The good times in the job market continue — there are still nearly two jobs open for everyone looking — but a torrent of recent headlines about high-profile layoffs may give “Spring 2020” energy.
Seeing all of these household names in the headlines might make you think that an economic recovery, defined by an astonishingly strong labor market, may be faltering.
But labor economists warn that it is too early to tell if all this is a harbinger of broader turmoil. After all, unemployment is still near a 50-year low.
“The batch of press releases from dozens of companies is still just a very small part of the workforce,” labor economist Aaron Sojourner told me recently. “We’ve seen fast, consistent job growth…so there’s a lot of reason to expect a slowdown – whether it turns negative is not yet clear.”
Sojourner is in a unique position to find out. Back in March 2020, he and fellow economist Paul Goldsmith-Pinkham were among the first to accurately predict the first collapse of nearly 3.5 million layoffs in one week — nearly three times the estimate given by Goldman Sachs.
So far, he sees no evidence of a broad pattern that the labor market is slowing. It’s not a promise that it won’t change, he says, but he remains optimistic.
He was warning bearish watchers to keep in mind that a lot of our economic problems stem from things being too good to be true. “People complain that consumers have too much money, they spend too much and they raise prices…everyone is working and wants to work,” he says. “These are very high class problems.”
Look Ahead: Although job layoffs are largely confined to industries sensitive to interest rate increases, the Fed acknowledges that it may not be possible to control inflation without causing job losses.
The central bank does not have ‘microtools’, which means we could see job losses on a larger scale.
The unemployment rate was just 3.6% in May, down from about 15% in the spring of 2020. Even at 4% or higher, Powell said, the labor market would “remain very strong.”
Today’s tally: $529 million
Some people might feel a little anxious about investing in Big Oil in our Lord 2022. Because of all, you know, the catastrophe of global warming, air pollution, and the god-awful catastrophe all over the world that is the fossil fuel industry.
Not Warren Buffett. Oracle of Omaha’s Berkshire Hathaway doubled its energy investment, dropping nearly $529 million on 9.6 million shares of Occidental Petroleum last week. If you can get past the immorality of all of that, that’s a pretty solid bet: Occidental Petroleum’s shares are up 92% this year, while the S&P 500 is down more than 20%. So, yeah…suck it up, hippies, let’s get rich.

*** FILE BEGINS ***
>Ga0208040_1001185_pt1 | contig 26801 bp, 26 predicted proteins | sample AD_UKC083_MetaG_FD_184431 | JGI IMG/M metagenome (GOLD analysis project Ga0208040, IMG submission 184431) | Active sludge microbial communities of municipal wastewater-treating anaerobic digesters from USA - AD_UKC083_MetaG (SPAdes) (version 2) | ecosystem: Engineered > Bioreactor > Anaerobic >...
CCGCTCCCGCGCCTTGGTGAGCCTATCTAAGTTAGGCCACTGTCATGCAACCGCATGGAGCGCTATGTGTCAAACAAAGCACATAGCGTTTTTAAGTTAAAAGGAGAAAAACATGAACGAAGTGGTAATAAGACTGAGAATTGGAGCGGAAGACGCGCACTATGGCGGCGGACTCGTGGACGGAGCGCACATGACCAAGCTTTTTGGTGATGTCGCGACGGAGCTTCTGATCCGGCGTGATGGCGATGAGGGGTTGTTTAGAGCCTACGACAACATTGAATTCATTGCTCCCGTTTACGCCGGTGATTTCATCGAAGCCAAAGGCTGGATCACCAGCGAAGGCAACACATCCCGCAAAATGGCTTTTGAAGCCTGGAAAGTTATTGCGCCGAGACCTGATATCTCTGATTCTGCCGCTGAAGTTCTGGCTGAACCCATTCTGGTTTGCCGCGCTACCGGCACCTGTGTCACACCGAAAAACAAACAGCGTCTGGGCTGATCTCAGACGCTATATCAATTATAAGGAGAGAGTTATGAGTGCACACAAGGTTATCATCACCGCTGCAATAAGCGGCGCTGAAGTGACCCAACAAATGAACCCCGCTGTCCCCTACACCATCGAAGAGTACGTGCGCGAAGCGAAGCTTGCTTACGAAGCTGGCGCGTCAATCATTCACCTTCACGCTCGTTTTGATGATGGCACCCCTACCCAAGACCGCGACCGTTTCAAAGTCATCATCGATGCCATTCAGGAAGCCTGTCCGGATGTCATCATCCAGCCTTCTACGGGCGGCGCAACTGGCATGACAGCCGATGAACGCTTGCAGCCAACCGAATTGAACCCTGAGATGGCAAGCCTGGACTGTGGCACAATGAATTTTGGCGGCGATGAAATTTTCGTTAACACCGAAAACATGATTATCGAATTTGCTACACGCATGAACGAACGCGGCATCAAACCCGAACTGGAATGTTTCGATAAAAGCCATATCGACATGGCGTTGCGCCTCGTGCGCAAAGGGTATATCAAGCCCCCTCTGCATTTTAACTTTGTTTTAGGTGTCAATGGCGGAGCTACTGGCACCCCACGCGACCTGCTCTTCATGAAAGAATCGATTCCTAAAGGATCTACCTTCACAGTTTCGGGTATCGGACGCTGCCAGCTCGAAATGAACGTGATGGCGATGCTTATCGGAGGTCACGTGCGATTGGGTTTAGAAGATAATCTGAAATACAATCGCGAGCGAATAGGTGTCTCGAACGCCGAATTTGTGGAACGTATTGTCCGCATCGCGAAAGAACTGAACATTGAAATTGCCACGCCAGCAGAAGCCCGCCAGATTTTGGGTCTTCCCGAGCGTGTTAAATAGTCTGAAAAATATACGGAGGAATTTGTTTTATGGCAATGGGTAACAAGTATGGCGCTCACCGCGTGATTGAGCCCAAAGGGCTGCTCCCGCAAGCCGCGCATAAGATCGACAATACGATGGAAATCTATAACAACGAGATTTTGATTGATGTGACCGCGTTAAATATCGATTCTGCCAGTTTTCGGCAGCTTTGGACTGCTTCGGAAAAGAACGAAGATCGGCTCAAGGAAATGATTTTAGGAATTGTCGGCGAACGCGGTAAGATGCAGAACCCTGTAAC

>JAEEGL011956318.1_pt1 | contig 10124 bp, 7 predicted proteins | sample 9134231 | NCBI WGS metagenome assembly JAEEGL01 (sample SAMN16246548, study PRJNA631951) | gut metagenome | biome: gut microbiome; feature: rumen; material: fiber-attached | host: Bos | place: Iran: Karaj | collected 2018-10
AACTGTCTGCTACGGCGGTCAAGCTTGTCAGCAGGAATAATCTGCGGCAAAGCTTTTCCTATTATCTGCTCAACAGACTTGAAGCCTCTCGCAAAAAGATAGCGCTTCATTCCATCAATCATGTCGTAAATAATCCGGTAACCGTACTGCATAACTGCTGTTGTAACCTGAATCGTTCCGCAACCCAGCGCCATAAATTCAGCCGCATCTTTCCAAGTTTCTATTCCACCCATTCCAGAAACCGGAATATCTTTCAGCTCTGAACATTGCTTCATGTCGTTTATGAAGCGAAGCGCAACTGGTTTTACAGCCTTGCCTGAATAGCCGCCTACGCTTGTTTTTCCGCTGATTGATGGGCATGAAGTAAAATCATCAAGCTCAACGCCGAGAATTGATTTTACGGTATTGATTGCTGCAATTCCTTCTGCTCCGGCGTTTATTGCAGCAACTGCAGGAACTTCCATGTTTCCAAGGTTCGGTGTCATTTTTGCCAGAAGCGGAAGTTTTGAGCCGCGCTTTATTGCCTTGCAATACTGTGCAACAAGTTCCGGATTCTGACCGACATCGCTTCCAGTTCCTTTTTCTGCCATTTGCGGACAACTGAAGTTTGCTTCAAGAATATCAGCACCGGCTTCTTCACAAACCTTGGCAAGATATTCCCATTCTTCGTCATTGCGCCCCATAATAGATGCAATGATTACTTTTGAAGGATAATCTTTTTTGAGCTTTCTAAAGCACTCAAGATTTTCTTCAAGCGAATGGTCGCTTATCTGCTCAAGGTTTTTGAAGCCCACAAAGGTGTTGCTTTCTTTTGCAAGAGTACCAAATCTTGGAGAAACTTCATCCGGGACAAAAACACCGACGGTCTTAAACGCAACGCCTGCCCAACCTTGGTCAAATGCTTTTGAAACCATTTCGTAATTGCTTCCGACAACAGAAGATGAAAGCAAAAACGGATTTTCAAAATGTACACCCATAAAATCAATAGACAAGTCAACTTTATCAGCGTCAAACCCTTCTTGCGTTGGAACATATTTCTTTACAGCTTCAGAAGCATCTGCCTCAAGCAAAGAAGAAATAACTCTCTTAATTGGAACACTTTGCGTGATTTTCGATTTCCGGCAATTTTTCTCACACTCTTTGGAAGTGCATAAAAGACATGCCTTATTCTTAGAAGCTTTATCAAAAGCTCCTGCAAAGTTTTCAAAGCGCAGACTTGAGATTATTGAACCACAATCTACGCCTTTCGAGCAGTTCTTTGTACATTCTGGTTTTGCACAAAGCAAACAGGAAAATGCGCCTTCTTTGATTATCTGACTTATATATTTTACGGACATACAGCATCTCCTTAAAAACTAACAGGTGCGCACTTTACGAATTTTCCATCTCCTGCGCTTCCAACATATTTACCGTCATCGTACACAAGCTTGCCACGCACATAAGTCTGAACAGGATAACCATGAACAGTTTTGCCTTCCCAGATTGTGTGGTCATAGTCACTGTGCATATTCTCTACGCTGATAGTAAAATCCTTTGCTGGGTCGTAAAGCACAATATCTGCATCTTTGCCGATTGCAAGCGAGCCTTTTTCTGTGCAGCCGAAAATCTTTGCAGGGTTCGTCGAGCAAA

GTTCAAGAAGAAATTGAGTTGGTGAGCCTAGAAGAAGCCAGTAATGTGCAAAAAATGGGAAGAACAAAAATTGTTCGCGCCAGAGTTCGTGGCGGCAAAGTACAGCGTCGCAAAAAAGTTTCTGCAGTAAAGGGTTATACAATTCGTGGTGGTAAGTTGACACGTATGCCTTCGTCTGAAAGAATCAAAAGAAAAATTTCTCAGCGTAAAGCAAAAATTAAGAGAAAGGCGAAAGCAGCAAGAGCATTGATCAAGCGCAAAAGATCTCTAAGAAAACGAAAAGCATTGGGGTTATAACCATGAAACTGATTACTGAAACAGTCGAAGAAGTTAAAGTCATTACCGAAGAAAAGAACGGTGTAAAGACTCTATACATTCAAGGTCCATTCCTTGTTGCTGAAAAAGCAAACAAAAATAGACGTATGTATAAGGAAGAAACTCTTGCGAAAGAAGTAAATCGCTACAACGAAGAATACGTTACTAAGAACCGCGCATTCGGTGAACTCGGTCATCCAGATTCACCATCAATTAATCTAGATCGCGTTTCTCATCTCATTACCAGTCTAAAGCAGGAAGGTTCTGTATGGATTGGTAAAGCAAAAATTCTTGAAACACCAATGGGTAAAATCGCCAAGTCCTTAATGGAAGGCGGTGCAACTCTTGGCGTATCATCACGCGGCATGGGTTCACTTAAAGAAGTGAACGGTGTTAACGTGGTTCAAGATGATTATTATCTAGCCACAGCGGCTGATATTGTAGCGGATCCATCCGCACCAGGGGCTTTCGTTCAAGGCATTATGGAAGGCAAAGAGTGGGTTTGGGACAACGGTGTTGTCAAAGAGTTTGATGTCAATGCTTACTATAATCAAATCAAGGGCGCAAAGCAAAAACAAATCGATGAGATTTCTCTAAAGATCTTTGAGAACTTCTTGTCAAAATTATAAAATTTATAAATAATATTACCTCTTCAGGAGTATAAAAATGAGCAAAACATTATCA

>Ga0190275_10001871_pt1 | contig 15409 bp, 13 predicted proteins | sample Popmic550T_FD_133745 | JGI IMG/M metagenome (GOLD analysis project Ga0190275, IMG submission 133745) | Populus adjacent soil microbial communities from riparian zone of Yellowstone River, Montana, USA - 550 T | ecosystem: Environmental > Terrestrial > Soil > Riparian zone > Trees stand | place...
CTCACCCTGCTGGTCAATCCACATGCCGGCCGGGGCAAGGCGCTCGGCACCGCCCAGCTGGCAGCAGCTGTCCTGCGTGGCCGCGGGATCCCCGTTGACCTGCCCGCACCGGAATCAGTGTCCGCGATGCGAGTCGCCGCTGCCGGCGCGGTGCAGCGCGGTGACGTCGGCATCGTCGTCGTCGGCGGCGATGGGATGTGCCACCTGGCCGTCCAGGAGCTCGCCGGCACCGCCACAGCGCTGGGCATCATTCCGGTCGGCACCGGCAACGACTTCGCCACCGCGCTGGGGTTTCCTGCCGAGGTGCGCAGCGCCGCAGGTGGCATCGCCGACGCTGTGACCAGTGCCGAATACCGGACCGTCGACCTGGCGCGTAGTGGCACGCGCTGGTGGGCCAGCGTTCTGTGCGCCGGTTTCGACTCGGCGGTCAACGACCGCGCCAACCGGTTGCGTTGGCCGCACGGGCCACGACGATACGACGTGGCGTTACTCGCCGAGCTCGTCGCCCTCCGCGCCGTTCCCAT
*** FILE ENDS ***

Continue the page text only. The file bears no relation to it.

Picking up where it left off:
Most people are somewhat angry with the high prices for gas, food, and just about every basic item you can think of.
However, there is at least one industry that is dancing on the grave of our consumer income: stalwart payday lenders.
Subprime mortgage lender Enova said in a recent earnings call that 44% of all loans it issued in the last quarter were to new customers. It is amazing.
But it is also easy to see why people despair:
- Inflation in the United States is the highest in 40 years.
- Gas hovers around $5 a gallon, which is 60% more expensive than it was a year ago.
- Presidents across America are calling on workers to return to the office, which means more leadership.
- Meanwhile, the federal minimum wage still stands at $7.25 an hour, where it has been since 2009.
- One survey found that about two-thirds of Americans live from paycheck to paycheck. (This number jumps to 82% among workers making less than $50,000.)
- People with high-risk credit scores (below 650) have difficulty getting a loan through a regular bank or qualifying for credit cards, leaving them few options when cash is scarce.
- To hear predatory lenders tell it, they are doing a service to low-income communities by issuing loans to people who have been rejected by traditional banks. Higher interest rates are necessary due to the risk of default.
Consumer advocates call BS.
“There are 18 states and the District of Columbia that have banned payday loans and have held off just fine without predatory lending products,” said Nadine Chabrier, senior policy advisor at the Center for Responsible Lending. “There are fair and responsible lending products with low interest rates and fees available that people can use.”